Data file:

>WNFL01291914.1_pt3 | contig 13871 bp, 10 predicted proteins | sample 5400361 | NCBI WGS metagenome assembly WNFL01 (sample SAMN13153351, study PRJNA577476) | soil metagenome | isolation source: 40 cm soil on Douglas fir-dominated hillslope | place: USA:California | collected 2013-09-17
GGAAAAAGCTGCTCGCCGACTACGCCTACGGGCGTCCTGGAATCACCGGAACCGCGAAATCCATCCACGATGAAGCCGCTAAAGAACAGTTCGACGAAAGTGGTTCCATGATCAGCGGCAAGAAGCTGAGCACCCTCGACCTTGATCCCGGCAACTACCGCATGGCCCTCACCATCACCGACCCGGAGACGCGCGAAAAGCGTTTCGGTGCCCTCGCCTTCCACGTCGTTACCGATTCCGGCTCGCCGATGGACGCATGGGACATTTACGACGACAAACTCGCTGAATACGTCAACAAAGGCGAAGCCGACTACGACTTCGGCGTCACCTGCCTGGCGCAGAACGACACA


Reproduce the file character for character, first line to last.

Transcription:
>WNFL01291914.1_pt3 | contig 13871 bp, 10 predicted proteins | sample 5400361 | NCBI WGS metagenome assembly WNFL01 (sample SAMN13153351, study PRJNA577476) | soil metagenome | isolation source: 40 cm soil on Douglas fir-dominated hillslope | place: USA:California | collected 2013-09-17
GGAAAAAGCTGCTCGCCGACTACGCCTACGGGCGTCCTGGAATCACCGGAACCGCGAAATCCATCCACGATGAAGCCGCTAAAGAACAGTTCGACGAAAGTGGTTCCATGATCAGCGGCAAGAAGCTGAGCACCCTCGACCTTGATCCCGGCAACTACCGCATGGCCCTCACCATCACCGACCCGGAGACGCGCGAAAAGCGTTTCGGTGCCCTCGCCTTCCACGTCGTTACCGATTCCGGCTCGCCGATGGACGCATGGGACATTTACGACGACAAACTCGCTGAATACGTCAACAAAGGCGAAGCCGACTACGACTTCGGCGTCACCTGCCTGGCGCAGAACGACACA